Lacunae

From dermoscopedia

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 Editor: Ralph P. Braun

 Author(s): Ralph P. Braun     ·  Katrin Kerl
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Description In this chapter we describe lacunaeThis glossary term has not yet been described. and its histopathological correlation
Author(s) Ralph P. Braun · Katrin Kerl
Responsible author Ralph Braun→ send e-mail
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Status update May 27, 2017
Status by Ralph P. Braun


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LacunaeThis glossary term has not yet been described. are multiple well-demarcated round/oval and reddish structuresThis glossary term has not yet been described. arranged in clusters, separated by a white rim called septae. Histologically, they correspond to dilated, thin-walled vesselsThis glossary term has not yet been described. in the papillary dermis. Lacunae are the hallmark of vascular tumors, mainly angiomas. Dark (violaceous, blue-black, or black) lacunae reveal partially or completely thrombosed dermal vessels located deeper in the dermis, which are very specific of solitary angiokeratomas [1]. In targetoid hemosiderotic angiokeratomas a central dark lacunae is surrounded by a peripheral red-brownish homogeneous area. Histopathologically, it reveals the presence of less dilated angulated vascular spaces, hemosiderin deposition and extravasated erythrocytes in the mid and deep dermis [2]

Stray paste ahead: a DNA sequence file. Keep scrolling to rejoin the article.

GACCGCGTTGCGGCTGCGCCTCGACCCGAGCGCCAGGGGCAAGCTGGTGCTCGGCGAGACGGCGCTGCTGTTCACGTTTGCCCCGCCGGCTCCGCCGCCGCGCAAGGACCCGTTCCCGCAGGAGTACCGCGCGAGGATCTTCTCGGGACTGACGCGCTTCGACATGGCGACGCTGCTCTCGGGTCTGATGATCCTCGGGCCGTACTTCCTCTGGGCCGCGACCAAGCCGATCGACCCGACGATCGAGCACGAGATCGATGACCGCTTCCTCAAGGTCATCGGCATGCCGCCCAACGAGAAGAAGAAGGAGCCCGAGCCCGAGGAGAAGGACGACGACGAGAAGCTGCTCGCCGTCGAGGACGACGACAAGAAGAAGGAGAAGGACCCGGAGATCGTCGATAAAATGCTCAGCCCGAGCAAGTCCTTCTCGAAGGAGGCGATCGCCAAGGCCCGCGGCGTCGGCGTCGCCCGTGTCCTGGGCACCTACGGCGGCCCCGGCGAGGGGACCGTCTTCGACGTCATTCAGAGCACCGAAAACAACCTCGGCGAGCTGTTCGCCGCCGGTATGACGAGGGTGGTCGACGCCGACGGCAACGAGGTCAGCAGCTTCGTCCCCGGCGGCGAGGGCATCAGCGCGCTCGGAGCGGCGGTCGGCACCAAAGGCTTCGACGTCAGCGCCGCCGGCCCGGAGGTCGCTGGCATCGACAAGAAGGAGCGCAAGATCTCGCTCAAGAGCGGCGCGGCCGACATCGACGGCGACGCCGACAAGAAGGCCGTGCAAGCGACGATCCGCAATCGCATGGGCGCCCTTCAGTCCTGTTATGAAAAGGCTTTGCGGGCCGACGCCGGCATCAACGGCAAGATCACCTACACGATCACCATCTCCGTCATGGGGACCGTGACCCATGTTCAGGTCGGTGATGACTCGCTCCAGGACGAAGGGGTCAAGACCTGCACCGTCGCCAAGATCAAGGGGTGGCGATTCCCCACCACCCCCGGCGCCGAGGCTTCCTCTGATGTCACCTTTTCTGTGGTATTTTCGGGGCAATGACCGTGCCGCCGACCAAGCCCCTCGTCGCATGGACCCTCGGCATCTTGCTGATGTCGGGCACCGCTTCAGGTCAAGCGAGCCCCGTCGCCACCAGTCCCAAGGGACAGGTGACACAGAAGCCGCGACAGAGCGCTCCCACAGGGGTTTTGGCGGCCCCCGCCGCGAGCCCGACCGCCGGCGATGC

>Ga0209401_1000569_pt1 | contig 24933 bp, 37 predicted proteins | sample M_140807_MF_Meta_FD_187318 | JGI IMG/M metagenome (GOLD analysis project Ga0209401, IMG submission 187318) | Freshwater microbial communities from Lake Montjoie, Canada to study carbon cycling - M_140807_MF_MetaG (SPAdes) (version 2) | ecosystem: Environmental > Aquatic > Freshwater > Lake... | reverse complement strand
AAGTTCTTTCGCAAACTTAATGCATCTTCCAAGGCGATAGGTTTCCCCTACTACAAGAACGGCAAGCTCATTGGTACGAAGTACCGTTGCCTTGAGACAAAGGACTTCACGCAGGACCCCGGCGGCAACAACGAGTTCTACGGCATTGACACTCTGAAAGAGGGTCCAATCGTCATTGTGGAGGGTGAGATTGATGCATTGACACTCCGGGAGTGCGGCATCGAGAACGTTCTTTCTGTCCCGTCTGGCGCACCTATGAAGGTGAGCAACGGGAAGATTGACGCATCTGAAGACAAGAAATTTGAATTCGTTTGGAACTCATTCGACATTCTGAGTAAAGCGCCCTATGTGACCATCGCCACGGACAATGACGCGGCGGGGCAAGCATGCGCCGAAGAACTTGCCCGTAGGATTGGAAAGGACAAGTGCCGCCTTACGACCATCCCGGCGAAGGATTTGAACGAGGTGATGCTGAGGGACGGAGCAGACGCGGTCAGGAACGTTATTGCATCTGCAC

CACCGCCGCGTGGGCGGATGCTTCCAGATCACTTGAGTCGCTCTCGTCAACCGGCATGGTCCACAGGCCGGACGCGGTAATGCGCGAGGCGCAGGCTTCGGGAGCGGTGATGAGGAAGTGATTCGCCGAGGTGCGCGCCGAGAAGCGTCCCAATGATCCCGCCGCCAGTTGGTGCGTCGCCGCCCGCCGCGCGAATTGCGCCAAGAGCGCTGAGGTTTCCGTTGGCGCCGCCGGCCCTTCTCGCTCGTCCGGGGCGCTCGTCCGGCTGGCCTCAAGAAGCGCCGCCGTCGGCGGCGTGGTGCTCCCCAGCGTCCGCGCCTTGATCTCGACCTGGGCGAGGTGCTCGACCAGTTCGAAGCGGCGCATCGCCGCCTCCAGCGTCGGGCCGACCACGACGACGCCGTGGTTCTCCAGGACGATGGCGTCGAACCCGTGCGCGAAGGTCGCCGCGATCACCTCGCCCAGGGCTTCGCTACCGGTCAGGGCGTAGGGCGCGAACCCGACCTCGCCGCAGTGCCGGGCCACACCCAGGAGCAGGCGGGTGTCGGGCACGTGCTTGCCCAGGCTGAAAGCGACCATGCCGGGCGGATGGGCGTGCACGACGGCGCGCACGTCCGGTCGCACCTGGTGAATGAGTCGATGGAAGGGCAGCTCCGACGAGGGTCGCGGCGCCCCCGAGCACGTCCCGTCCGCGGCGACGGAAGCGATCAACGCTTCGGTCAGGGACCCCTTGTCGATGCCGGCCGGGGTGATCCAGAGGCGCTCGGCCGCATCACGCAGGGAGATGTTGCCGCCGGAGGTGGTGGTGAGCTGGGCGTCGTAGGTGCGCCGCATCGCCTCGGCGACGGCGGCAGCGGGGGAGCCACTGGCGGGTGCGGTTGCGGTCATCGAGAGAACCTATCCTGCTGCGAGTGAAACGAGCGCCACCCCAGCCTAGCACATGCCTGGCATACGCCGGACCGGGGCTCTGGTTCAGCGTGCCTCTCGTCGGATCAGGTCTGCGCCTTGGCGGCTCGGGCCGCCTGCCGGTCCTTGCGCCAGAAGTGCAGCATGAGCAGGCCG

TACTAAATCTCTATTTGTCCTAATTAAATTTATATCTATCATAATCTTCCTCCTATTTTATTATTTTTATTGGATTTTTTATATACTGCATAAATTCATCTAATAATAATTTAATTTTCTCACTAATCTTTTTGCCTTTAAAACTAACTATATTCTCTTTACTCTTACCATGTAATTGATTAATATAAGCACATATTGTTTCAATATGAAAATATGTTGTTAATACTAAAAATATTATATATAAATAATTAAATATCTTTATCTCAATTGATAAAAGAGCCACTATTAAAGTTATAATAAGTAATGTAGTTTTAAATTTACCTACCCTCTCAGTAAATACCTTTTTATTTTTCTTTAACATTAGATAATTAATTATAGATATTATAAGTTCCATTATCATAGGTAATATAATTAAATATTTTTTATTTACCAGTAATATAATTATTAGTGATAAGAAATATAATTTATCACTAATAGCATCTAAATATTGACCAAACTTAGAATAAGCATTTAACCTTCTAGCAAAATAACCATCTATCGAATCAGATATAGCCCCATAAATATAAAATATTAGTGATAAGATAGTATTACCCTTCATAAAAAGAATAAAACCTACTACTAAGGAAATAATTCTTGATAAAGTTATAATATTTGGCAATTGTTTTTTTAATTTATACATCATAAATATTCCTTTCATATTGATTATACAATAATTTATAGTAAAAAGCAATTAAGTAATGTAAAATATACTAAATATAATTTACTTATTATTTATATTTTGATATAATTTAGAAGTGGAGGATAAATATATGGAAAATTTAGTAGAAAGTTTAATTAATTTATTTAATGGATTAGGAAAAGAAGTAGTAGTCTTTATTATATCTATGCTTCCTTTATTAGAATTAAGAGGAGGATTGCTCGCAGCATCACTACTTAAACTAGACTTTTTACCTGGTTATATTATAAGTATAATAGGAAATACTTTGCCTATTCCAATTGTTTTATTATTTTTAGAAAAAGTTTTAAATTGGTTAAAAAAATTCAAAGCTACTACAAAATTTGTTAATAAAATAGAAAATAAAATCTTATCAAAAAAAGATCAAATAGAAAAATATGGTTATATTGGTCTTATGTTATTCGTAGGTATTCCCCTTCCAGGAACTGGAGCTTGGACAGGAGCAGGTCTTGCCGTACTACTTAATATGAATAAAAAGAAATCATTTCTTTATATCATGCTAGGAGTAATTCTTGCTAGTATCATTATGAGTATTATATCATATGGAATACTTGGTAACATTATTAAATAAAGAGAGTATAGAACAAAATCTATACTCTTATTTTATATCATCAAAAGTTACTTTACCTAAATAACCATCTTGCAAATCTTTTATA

Lacunae 27.jpg
Lacunae.jpg


ReferencesThis is material contained in a footnote or bibliography holding further information.
  1. Zaballos et al.: DermoscopyThe examination of [skin lesions] with a 'dermatoscope'. This traditionally consists of a magnifier (typically x10), a non-polarised light source, a transparent plate and a liquid medium between the instrument and the skin, and allows inspection of skin lesions unobstructed by skin surface reflections. Modern dermatoscopes dispense with the use of liquid medium and instead use polarised light to cancel out skin surface reflections. of solitary angiokeratomas: a morphological study. Arch Dermatol 2007;143:318-25. PMID: 17372096. DOI.
  2. Zaballos et al.: Dermoscopy of Targetoid Hemosiderotic HemangiomaThis glossary term has not yet been described.: A Morphological Study of 35 Cases. Dermatology (Basel) 2015;231:339-44. PMID: 26458032. DOI.